IFJ Mourns Another Journalist Killed in Pakistan

The International

Federation of Journalists (IFJ) is extremely concerned by the failure of

authorities in Pakistan

to fully investigate the killings of journalists, after another journalist was

murdered last night.


Raja Assad Hameed, a senior reporter

for the daily Nation and Waqt TV Channel, was shot four times by unidentified assailants

as he arrived at his home in Rawalpindi,

reports the Pakistan Federal Union of Journalists (PFUJ), an IFJ affiliate. He died

in hospital.


The PFUJ said the motive for the murder

is unclear.


The IFJ joins the PFUJ in demanding that Pakistan’s Government direct local authorities

to conduct a full investigation and to bring the culprits to justice.


However, it is disturbed to learn that authorities have not properly

investigated the abduction and targeted murder of GEO correspondent Mussa

Khankhel in Swat Valley on February 18.


The PFUJ suggests the failure of authorities to investigate Khankhel’s

murder is reason to doubt the sincerity of the Government in its promise to protect

media personnel.


“The Government of Pakistan must act on its stated

commitment to defend media rights, including the right of media personnel to be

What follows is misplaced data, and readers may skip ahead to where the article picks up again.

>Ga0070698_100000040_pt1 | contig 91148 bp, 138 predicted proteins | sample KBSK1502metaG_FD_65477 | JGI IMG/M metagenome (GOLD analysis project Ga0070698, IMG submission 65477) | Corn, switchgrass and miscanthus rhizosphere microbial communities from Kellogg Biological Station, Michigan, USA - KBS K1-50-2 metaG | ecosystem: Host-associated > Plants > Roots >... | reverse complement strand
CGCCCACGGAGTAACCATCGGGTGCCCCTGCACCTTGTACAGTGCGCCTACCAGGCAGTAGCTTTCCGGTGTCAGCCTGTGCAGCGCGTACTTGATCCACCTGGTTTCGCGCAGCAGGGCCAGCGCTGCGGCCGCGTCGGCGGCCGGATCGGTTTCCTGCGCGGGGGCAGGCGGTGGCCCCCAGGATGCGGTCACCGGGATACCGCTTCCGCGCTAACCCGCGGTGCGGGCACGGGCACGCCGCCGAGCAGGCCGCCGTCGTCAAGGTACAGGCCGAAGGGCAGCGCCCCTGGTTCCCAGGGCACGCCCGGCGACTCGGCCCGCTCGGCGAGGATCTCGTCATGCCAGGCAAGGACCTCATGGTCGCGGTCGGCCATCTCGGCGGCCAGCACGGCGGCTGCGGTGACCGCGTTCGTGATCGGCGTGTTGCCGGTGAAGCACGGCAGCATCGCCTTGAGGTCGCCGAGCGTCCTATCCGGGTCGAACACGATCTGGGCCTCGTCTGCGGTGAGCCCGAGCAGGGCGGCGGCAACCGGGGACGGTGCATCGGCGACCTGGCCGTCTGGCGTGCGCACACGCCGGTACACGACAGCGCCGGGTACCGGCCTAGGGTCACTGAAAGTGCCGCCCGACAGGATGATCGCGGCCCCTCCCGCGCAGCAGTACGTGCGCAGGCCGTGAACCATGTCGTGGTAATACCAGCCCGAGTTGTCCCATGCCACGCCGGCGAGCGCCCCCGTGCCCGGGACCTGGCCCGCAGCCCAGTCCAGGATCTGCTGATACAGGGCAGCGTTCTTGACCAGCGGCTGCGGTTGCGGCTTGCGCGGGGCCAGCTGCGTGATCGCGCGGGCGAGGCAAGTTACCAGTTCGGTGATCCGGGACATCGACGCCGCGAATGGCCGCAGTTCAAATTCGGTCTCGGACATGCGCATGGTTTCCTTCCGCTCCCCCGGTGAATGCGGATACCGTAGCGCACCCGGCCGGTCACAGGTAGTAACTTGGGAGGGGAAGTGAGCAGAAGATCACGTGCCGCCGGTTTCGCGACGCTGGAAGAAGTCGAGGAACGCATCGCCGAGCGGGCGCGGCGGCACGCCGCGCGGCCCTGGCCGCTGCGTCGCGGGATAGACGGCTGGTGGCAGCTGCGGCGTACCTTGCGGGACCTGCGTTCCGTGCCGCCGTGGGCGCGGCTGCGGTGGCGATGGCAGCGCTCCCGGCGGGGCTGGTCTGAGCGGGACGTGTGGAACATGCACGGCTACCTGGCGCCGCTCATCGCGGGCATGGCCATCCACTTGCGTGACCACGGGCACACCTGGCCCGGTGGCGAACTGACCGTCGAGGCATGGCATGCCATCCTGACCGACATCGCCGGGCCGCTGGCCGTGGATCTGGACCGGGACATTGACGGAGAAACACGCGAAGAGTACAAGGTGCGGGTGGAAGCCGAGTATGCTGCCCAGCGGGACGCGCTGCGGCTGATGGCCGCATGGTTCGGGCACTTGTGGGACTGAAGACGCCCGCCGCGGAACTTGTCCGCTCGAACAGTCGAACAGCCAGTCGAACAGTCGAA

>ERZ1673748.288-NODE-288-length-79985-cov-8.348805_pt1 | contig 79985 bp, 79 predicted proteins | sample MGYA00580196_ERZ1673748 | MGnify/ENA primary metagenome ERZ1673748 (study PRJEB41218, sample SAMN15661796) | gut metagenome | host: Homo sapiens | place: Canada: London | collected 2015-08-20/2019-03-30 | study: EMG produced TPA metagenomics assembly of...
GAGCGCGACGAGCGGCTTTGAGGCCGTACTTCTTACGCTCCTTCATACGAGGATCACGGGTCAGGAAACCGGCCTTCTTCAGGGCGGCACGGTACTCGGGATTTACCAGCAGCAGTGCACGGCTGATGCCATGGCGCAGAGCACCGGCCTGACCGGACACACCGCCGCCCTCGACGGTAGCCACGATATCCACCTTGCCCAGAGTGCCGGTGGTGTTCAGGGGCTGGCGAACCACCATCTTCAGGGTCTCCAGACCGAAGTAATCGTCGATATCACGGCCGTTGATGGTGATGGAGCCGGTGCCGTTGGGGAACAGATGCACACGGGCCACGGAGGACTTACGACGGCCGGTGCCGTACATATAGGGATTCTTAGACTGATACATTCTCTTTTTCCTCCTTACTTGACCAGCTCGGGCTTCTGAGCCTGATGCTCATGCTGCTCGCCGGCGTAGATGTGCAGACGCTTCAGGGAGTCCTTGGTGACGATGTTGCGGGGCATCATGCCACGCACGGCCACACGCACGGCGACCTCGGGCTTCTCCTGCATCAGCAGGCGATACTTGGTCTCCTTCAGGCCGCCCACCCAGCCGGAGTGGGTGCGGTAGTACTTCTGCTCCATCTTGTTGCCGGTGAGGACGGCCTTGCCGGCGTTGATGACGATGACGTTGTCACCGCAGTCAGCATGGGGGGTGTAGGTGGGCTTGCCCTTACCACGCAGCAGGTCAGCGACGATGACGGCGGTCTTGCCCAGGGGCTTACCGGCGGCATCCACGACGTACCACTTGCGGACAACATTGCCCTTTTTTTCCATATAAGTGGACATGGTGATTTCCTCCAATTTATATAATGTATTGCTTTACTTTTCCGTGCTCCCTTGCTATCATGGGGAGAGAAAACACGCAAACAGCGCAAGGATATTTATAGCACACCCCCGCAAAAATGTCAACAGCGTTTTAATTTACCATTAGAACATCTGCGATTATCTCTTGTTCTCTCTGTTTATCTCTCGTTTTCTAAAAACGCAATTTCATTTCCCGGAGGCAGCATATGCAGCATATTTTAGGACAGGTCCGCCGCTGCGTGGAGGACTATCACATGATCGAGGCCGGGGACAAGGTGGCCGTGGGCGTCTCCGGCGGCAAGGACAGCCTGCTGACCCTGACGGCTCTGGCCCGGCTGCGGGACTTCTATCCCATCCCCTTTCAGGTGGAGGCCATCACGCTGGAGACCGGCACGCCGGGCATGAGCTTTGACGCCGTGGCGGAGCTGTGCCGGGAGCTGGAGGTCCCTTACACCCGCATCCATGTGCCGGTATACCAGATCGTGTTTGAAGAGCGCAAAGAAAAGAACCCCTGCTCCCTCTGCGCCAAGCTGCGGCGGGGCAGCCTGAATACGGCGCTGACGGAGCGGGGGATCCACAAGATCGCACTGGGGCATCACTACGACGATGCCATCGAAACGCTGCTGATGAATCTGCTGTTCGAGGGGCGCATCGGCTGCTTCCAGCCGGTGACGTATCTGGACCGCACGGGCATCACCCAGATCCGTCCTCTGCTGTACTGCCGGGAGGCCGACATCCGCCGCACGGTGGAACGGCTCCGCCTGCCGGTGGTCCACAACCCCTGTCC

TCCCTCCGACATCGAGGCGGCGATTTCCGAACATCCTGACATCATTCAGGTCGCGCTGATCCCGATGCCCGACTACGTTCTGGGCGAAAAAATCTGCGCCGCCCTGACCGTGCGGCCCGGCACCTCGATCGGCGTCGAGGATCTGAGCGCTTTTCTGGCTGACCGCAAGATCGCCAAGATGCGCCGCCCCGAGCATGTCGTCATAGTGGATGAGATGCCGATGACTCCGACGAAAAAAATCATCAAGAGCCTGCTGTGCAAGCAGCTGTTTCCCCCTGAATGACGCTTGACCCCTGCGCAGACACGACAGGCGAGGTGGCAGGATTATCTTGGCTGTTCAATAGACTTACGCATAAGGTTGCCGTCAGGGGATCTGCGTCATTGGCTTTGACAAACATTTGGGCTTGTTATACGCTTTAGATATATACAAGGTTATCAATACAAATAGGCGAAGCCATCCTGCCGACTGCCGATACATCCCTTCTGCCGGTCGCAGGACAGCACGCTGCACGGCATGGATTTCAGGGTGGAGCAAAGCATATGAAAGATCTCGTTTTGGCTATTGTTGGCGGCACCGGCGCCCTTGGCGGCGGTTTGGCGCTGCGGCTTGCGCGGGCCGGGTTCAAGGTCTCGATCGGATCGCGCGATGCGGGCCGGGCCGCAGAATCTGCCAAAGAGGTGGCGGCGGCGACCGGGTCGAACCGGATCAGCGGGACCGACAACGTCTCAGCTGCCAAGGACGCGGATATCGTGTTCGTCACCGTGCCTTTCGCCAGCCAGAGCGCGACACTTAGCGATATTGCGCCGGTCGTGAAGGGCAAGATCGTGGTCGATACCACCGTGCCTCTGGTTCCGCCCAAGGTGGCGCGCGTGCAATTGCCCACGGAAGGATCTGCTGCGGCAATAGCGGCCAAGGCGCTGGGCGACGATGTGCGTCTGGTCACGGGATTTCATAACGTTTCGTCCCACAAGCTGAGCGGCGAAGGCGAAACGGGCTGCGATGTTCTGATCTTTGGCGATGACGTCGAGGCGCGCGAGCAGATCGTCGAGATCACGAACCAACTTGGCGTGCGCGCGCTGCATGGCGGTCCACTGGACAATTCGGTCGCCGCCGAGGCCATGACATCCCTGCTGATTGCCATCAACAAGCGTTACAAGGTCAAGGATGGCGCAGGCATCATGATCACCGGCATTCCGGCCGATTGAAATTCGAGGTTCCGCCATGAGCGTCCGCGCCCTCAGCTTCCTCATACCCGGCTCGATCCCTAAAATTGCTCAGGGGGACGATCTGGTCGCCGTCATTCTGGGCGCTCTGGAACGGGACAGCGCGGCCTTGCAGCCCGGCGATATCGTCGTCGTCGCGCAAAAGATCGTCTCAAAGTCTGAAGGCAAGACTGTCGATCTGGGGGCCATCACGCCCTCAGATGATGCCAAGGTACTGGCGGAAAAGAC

protected against targeted violence,” IFJ Asia-Pacific

Director Jacqueline Park said.


“Offering to provide compensation after violence has been

committed is an insufficient response in dealing with the level of violence

directed against the media in various parts of Pakistan.”


The murder of Assad follows another

killing of a journalist this week. Tariq Malik, a young correspondent for Dawn News,

was shot dead on March 24 in what appears to have been a street robbery

unrelated to his professional work.


Members of the PFUJ will hold a rally

this weekend to protest continuing violence against journalists and to appeal

again to the authorities to take serious action.


For further

information contact IFJ Asia-Pacific

on +612 9333 0919


The IFJ represents over 600,000 journalists in 120 countries worldwide